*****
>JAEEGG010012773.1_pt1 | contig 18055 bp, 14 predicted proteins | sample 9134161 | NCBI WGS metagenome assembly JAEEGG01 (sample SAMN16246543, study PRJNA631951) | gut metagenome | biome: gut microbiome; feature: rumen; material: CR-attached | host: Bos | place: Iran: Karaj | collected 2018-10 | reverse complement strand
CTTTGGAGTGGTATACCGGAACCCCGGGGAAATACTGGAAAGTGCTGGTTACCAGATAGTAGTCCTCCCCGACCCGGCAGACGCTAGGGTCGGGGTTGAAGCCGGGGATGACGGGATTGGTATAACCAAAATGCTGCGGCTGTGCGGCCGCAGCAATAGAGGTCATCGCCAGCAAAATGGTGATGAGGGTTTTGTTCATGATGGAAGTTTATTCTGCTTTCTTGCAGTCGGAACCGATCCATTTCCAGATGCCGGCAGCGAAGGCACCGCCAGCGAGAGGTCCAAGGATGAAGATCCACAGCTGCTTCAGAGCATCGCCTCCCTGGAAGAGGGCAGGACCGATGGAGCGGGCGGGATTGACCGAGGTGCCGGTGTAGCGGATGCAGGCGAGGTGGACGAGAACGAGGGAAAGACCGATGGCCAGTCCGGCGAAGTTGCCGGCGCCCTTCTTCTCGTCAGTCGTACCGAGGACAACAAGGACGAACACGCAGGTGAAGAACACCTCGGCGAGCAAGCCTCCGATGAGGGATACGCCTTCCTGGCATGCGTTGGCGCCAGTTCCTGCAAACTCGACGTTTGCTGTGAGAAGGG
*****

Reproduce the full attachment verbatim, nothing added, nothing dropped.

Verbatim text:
>JAEEGG010012773.1_pt1 | contig 18055 bp, 14 predicted proteins | sample 9134161 | NCBI WGS metagenome assembly JAEEGG01 (sample SAMN16246543, study PRJNA631951) | gut metagenome | biome: gut microbiome; feature: rumen; material: CR-attached | host: Bos | place: Iran: Karaj | collected 2018-10 | reverse complement strand
CTTTGGAGTGGTATACCGGAACCCCGGGGAAATACTGGAAAGTGCTGGTTACCAGATAGTAGTCCTCCCCGACCCGGCAGACGCTAGGGTCGGGGTTGAAGCCGGGGATGACGGGATTGGTATAACCAAAATGCTGCGGCTGTGCGGCCGCAGCAATAGAGGTCATCGCCAGCAAAATGGTGATGAGGGTTTTGTTCATGATGGAAGTTTATTCTGCTTTCTTGCAGTCGGAACCGATCCATTTCCAGATGCCGGCAGCGAAGGCACCGCCAGCGAGAGGTCCAAGGATGAAGATCCACAGCTGCTTCAGAGCATCGCCTCCCTGGAAGAGGGCAGGACCGATGGAGCGGGCGGGATTGACCGAGGTGCCGGTGTAGCGGATGCAGGCGAGGTGGACGAGAACGAGGGAAAGACCGATGGCCAGTCCGGCGAAGTTGCCGGCGCCCTTCTTCTCGTCAGTCGTACCGAGGACAACAAGGACGAACACGCAGGTGAAGAACACCTCGGCGAGCAAGCCTCCGATGAGGGATACGCCTTCCTGGCATGCGTTGGCGCCAGTTCCTGCAAACTCGACGTTTGCTGTGAGAAGGG